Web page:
Saturday, April 2, 2011

In short: Savage Water (1978 or 1979)

A veritable horde of tourists is off to a rafting tour of the Grand Canyon. Racist stereotypes of the more peculiar sort (Arab men don't kiss their women, because they prefer putting them to work? Never heard that one before) are among them. There's lot of informative talking about the dangers of rafting. Even more wild philosophising about things like the End of the World™, the owner of the Grand Canyon (can't be the US government, because god never made out a sales contract), and other fascinating themes take place. People raft. People cook. Life is slow.

Well, until a series of accidents begins that may start out harmless, but soon enough sees people dead. It seems as if there is a killer amongst our heroes.

Today, a strange and fickle fate led me to watch the second and final film directed by Paul Kener, whose earlier epic Wendigo I had the dubious luck to suffer through about two years ago. Kener's second movie builds on the director's special talent of creating moments of intense boredom out of a nearly documentarian interest in the quotidian. But the boredom here is of an even higher quality than it was in Wendigo. Effortlessly, it reaches a point where the film is so boring that it's becoming quite seductive to just let the scenes of people talking nonsense while Mother Nature looks on impassively on nothing happening at all wash over you and produce a pleasant feeling of numbness. If a viewer is susceptible to this sort of charms - for better or worse, I am - Savage Water is a perfect relaxant, the kind of thing to put on, mildly stare at, or ignore, when anything emotionally or intellectually more demanding would be a drag.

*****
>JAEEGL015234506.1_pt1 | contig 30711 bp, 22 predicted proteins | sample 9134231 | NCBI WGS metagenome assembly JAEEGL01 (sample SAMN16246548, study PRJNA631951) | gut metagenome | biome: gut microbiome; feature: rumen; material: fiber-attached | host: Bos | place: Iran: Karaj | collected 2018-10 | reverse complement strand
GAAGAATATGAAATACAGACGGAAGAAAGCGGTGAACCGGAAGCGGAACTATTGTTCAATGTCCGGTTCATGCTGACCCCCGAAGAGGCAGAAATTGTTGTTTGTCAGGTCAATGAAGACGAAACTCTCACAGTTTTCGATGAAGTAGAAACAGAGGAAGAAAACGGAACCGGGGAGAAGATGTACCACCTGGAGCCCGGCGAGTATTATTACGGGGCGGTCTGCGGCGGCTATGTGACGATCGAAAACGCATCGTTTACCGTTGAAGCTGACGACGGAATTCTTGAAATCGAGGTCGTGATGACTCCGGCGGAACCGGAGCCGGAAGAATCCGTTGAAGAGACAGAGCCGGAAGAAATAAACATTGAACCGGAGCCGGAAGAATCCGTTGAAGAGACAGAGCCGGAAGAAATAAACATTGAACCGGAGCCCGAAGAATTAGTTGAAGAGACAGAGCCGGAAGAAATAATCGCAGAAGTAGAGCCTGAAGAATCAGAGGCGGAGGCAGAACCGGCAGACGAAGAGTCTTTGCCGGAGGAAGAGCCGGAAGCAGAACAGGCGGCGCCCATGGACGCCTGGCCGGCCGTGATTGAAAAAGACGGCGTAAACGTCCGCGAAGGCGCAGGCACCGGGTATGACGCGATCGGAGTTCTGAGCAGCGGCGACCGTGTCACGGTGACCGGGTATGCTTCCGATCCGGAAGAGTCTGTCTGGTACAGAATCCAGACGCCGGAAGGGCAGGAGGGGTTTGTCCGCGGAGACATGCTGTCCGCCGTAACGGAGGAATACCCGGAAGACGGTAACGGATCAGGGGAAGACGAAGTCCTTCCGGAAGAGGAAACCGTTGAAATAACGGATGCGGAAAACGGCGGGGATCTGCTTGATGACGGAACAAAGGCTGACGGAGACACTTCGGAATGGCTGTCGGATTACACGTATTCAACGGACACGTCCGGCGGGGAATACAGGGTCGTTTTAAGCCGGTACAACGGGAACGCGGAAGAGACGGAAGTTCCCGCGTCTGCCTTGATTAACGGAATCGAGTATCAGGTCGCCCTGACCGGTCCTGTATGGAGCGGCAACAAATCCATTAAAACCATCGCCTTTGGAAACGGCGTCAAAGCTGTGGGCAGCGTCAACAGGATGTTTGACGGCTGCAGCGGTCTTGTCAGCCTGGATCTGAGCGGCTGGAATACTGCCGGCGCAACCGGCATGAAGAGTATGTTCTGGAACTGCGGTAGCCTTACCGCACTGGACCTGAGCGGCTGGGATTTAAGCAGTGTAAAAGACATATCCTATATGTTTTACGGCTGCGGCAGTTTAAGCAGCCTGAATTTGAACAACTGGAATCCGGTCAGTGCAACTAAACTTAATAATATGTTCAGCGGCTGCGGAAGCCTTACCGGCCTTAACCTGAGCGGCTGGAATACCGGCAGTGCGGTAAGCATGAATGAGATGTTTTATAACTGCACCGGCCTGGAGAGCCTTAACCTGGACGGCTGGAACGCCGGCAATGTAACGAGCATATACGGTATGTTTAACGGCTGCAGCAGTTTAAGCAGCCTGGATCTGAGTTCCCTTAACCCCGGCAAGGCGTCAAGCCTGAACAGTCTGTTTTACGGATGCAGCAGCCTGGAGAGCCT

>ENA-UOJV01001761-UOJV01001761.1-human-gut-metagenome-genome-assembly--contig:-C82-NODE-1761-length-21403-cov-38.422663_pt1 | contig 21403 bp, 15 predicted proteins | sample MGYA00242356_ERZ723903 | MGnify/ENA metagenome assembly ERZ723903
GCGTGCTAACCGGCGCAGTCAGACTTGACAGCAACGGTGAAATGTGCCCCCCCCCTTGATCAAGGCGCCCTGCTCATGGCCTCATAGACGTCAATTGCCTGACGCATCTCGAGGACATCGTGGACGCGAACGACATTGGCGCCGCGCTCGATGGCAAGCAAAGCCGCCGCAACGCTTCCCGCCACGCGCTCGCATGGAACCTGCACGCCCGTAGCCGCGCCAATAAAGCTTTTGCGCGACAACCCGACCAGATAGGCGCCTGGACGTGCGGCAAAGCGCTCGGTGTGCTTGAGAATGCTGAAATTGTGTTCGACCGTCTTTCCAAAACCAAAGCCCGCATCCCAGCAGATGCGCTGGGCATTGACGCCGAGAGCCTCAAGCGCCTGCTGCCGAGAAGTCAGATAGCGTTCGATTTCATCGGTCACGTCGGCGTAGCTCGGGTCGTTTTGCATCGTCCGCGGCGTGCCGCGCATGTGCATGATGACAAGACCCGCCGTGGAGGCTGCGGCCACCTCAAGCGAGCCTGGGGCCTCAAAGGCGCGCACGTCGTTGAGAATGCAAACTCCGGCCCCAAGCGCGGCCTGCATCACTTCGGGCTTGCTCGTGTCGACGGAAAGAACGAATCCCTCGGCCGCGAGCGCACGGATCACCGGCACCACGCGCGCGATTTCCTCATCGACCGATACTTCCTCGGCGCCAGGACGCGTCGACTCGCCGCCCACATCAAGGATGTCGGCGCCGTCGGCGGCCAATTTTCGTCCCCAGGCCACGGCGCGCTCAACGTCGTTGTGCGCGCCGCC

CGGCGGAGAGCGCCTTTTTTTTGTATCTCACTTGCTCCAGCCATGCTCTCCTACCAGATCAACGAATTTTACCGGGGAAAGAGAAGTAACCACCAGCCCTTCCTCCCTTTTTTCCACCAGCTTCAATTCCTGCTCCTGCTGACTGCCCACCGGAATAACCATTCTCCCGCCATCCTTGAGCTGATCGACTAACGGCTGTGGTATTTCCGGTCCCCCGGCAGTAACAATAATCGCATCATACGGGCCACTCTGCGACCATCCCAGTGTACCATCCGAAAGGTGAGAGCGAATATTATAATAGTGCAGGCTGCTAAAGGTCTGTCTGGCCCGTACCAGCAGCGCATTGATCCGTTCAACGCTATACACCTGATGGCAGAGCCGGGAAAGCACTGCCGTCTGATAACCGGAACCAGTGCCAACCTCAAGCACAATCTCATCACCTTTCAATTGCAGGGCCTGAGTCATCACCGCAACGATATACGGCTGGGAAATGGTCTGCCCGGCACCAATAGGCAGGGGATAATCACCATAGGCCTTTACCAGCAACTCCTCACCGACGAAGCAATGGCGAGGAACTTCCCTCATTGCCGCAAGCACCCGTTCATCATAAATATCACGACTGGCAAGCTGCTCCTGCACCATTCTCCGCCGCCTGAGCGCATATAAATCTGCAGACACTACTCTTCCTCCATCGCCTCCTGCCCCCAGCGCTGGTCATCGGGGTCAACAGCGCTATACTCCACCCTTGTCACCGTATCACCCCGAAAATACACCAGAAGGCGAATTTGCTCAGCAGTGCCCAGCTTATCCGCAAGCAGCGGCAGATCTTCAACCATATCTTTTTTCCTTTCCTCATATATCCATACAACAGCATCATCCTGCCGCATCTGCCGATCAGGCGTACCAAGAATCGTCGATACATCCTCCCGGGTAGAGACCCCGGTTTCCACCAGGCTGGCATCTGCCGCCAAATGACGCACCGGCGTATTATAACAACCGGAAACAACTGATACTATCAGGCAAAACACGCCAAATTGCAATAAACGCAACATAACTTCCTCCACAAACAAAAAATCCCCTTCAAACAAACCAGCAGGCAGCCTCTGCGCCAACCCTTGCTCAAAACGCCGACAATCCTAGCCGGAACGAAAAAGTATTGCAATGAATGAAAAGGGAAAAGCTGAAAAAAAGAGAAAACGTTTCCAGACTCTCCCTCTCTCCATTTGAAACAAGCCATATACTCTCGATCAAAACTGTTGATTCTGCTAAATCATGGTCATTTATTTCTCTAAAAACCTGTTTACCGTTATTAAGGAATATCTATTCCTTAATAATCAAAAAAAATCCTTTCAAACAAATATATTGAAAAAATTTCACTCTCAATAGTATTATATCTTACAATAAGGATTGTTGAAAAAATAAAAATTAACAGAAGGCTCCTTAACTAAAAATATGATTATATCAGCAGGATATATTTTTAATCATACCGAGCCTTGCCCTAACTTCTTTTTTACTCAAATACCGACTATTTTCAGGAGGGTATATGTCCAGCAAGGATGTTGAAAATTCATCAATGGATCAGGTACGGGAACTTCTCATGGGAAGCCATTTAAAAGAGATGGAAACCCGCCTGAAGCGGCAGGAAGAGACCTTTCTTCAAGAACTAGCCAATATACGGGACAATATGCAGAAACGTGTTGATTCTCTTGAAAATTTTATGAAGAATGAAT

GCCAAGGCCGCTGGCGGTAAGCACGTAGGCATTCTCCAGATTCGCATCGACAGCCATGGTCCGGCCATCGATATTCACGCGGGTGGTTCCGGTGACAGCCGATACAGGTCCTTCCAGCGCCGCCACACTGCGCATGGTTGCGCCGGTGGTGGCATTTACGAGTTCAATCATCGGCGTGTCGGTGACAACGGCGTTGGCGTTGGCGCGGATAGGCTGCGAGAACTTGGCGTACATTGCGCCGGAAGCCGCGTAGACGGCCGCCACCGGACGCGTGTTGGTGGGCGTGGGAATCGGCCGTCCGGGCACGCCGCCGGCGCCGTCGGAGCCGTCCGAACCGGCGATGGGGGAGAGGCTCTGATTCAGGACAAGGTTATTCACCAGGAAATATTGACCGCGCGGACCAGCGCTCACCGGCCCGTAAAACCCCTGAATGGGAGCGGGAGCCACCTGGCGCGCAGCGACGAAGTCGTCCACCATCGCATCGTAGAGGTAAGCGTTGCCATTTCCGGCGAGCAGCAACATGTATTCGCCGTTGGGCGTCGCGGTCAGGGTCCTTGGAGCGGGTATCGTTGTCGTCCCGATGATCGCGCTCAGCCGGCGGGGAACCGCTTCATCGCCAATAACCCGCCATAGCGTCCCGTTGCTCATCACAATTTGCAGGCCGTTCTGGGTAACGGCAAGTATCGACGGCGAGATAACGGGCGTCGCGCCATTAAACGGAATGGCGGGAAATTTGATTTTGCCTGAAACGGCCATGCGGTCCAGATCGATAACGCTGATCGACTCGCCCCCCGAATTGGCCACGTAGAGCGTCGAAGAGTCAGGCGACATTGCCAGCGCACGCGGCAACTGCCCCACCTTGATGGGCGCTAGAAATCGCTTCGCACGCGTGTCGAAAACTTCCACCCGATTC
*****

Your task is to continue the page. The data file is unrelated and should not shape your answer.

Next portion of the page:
If you're not built to go into your cult movies as if they were especially slow and empty dreams, there will probably not be too much else in Savage Waters to hold your interest. Though the technical aspects of the film are pretty bad, they never are bad in a way that's built to please through their ineptness. There's obviously a small, inexperienced team without money behind the camera, and nobody believing in ending scenes at some point in the editing room, but they are doing their best; that their best isn't very good is no surprise, yet also not very exciting.

The same goes for the acting. Sure, everybody's pretty bad, but (again) just not in an interesting way. Dialogue is badly memorized, its meaning pretty obviously not understood by the people saying it, the actors stutter - it's the usual stuff. Some of the dialogue these poor people have to get through is quite funny, though; there's a lot (a lot) of post-hippie backyard philosophising going on. It's in equal parts boring (obviously), inane (obviously), and hilarious (obviously). Funny as the talking is, it might not be enough to satisfy the more discerning friend of bad movies.

But me, I'm a bit in love with Savage Waters. Something about its atmosphere, its non-pacing, or perhaps its sheer single-minded will to exist for no good reason at all, gets to me and produces that warm, fuzzy feeling only a very special artefact of a very peculiar past can evoke.


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